“The church was in those days my enemy. I thought it was taking advantage of the world. So if someone told me I was going to be a priest, I would say … whatttt? I was reading Marx at the time and I wanted the worker to rise up and not be exploited by his bosses.

“However, at some point reading about Christianity I realised that all that Marx was saying about solidarity with man had been written thousands of years ago.”

“Something happened and prompted me to start reading about the Bible. I saw something which I did not expect. It was something of a vision. It’s something I don’t want to talk about too much because I don’t want to lose it’s value. So when I saw it, what I saw led me to the search.”


But he did not immediately go to Christianity. Hinduism and Buddhism were in his earliest pursuits before he espoused to the depths of his existence Christianity.

Some of the readers of The Greek Herald may remember him many years ago going out into the streets of Melbourne and preaching the will of God with a cross in his hand.

“I was a fanatic at first. I read The Gospel day and night. My parents thought I was sick. Then I started going out into Melbourne squares with a cross and teaching. That was excessive but I wanted to show Christ that I was a new man.”

The social role of the church in Australia:

At the time when Father Themistocles’ march to Christianity began, orthodoxy occupied a prominent place in the community, as he confesses to us.

“The church in Australia also had a social role for the community. For example, Mr Costas, who all week endured the Australian over his head, treating him badly and cursing him and trying to endure because he was in need his family came to church on Sunday and felt differently because he was the president of the local community. At that time I was greatly helped by Athanasios Triantafyllou, who at that time was not yet a priest. He is currently in the parish of St Basil in Brunswick. He knew the Gospel by heart and better than the priests then” tells us Father Themistocles, who thanks to the late Archbishop of Australia, Stylianos went to Boston to study.

But because of him, as he tells us, he left the country permanently. A confrontation that led him to Africa.

“When I came back from America to Australia everything was fine. But I quickly found that we were losing a lot of people because the sermon was in Greek. Younger generations could not understand,” he said.

“So I went to Archbishop Stylianos and told him that in order to keep the faithful in churches we needed the sermon in English as well. He flatly told me no. We are Greeks said characteristically and reacted. There was a conflict between us and I was sad.

“Even more so as I watched the churches empty. I was going to my parish houses and everyone was telling me I don’t understand anything why I should come. I was very disappointed in that period. And so I thought I’d go somewhere else.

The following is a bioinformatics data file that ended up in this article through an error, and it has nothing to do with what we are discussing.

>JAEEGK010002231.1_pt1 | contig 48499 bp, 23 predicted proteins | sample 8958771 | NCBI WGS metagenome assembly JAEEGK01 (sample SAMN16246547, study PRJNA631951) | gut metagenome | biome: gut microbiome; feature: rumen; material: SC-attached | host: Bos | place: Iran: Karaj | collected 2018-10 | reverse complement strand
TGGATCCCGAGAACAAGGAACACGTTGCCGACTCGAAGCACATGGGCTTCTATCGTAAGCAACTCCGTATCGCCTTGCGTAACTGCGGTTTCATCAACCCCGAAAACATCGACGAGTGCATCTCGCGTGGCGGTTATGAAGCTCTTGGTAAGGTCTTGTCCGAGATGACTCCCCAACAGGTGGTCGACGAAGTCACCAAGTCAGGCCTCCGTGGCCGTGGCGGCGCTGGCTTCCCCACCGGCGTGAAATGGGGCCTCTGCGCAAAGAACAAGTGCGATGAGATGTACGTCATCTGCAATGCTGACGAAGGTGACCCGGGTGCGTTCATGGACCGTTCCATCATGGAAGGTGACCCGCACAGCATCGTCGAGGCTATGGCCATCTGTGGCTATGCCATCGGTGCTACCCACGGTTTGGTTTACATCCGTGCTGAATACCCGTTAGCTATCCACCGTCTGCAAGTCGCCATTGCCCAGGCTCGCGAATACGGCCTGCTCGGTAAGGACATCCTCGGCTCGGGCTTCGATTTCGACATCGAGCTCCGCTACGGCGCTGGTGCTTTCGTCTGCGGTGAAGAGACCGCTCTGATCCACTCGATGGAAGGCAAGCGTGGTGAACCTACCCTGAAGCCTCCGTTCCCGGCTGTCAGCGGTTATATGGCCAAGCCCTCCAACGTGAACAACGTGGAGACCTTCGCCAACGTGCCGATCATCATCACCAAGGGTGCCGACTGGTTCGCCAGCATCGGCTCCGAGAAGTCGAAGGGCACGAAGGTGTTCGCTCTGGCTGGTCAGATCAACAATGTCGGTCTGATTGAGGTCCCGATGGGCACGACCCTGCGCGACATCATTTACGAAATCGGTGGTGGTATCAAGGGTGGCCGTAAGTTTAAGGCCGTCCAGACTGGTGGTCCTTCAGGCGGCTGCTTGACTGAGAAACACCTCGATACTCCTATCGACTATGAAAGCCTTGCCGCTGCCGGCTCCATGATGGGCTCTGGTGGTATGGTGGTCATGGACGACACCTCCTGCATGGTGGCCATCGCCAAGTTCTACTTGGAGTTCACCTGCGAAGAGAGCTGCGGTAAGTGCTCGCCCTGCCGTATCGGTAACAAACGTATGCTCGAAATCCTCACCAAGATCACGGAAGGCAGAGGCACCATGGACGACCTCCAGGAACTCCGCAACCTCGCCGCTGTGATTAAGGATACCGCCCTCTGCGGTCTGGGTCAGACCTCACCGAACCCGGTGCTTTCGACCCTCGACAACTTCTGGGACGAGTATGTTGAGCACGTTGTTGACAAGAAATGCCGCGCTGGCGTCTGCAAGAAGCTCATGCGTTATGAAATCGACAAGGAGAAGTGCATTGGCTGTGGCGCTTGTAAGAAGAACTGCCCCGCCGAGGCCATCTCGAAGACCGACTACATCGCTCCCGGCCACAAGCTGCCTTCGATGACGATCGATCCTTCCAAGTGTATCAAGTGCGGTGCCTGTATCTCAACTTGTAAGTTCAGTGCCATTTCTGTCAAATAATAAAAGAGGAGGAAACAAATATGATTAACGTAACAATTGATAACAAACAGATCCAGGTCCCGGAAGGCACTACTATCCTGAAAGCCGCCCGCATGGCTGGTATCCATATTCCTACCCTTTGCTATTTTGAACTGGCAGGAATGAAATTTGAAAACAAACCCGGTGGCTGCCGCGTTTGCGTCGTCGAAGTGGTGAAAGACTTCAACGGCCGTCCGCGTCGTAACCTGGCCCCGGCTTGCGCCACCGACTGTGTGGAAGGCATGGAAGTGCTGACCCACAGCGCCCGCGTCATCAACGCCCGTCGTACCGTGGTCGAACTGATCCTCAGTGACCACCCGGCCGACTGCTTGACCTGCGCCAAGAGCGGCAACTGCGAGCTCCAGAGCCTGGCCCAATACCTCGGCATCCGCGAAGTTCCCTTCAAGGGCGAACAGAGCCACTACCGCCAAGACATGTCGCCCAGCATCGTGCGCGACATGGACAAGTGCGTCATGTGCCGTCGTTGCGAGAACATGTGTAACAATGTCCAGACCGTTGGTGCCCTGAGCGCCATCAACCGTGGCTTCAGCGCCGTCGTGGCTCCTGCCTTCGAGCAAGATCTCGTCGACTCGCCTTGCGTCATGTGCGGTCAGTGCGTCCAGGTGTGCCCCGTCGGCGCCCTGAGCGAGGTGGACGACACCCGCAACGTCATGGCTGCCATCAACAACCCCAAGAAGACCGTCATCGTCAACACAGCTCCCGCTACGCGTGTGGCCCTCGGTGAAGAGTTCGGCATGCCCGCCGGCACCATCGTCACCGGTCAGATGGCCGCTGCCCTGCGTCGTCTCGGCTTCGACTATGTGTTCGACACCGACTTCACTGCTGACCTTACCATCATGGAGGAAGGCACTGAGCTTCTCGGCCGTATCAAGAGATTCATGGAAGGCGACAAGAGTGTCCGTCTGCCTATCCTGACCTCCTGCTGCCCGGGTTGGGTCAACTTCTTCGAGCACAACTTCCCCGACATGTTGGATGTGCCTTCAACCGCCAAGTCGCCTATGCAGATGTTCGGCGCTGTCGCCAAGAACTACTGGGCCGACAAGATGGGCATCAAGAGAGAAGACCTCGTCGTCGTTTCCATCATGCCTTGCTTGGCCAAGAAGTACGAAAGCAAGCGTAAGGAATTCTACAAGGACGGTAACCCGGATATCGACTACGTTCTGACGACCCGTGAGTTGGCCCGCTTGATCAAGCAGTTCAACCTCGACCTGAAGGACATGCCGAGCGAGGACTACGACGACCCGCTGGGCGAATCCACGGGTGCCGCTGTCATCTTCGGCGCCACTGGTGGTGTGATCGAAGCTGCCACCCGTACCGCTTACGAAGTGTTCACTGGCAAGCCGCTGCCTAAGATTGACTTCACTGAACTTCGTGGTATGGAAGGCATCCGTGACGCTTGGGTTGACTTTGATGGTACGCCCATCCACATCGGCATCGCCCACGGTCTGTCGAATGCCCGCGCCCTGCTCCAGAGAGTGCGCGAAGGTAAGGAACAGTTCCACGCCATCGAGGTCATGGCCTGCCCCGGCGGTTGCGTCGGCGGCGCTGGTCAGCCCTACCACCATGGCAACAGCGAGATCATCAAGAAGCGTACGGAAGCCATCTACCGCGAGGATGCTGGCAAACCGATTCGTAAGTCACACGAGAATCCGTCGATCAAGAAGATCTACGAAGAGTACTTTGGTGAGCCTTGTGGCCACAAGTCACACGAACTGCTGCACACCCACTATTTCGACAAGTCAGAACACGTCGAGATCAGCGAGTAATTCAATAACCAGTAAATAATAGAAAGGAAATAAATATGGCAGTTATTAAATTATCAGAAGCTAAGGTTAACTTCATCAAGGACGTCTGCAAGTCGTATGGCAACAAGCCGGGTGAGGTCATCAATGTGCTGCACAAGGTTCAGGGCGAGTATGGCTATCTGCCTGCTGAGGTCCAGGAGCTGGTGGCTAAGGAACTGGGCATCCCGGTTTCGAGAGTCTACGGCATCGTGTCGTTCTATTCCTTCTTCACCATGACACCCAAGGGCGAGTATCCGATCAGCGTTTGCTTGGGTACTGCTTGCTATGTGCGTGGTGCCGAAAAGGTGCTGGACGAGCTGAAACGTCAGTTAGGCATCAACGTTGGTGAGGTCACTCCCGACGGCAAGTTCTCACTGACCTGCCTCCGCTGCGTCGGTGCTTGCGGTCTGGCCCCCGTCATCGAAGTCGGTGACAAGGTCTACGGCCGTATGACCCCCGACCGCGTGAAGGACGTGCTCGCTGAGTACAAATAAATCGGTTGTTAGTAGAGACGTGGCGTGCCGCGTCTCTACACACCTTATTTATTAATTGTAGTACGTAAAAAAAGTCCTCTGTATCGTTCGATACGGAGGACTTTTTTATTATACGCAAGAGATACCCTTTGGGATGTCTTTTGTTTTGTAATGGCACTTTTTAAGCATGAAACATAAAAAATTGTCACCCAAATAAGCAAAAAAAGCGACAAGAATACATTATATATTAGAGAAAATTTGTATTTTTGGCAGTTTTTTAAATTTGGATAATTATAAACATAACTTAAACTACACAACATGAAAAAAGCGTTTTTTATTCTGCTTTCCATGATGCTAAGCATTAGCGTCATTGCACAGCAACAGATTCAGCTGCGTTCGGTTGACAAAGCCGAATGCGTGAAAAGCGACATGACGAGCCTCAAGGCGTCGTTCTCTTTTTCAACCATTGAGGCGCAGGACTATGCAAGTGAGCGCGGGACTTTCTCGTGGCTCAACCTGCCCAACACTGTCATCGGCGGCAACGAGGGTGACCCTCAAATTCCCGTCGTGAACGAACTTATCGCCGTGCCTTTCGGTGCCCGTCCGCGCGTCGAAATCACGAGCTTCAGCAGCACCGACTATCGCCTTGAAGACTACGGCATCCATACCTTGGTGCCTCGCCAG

“I said after I was born in Alexandria that it might be time for me to return to Africa. I sent a letter to the then Patriarch of Alexandria, Peter and explained to him that I was a professor in Sydney and wanted to go to Africa. I also told Archbishop Stylianos and he gave me his blessing. I think with joy after what had happened.”

The great work in Africa and the Greeks of Australia:

Today Father Themistocles is in Sierra Leone, where he has done great work. We ask him to become the eyes of our readers and say what he would see if someone went there today.

“He would see orphanages, kindergartens, schools, a clinic with a doctor who has been studying in Europe. A modern two-storey school. The gratitude of the children when they saw the school will be unforgettable,” he says.

“I remember they were jumping around when they saw the new building. The situation is slowly improving. I remember in 2007 we had power for half an hour a day. Today the electric current is more stable. When I came, Sierra Leone was the poorest country in the world. Today it has improved a bit.

“The main problem in Sierra Leone is poverty. The father who has no money to send his child to school. The mother who has four children. Two on the shoulder and two on the arms. She walks like this because her husband has abandoned her. She must find a way to feed her children.”

He tells us in a trembling voice of the great work of the churches. “If someone were to drive all the churches out of Africa tomorrow, 40 million people supported by their charity work would immediately die.

“I mean, look at this.

“A cappuccino costs 4 euros in Athens if you sit in the cafeteria. The 4 euro is 44,000 Leon (the Local Currency of the Sierra Leone). With this money a native can live with his family for two to three days. A cappuccino gives life to a family in Sierra Leone for two to three days”, says Father Themistocles, who in his speech during his award warmly thanked the Greeks of Australia.

“The Greeks of Australia have made a significant contribution to our work. Without our diaspora my work in Africa would not have been possible. They have contributed about 50% of the total offers we have received.

“At the same time from Greece we have the other 25% and from America the rest. I want you to write that there is an excellent team that helps me from Australia. It is called “Paradise 4 kids” and thanks to their help we have done a lot of good in Africa” concludes in a hearty confession the saint of Africa, as he is called.

* Those who wish to help the work of Father Themistocles can contact Louis Toumbas: ltounba@gmail.com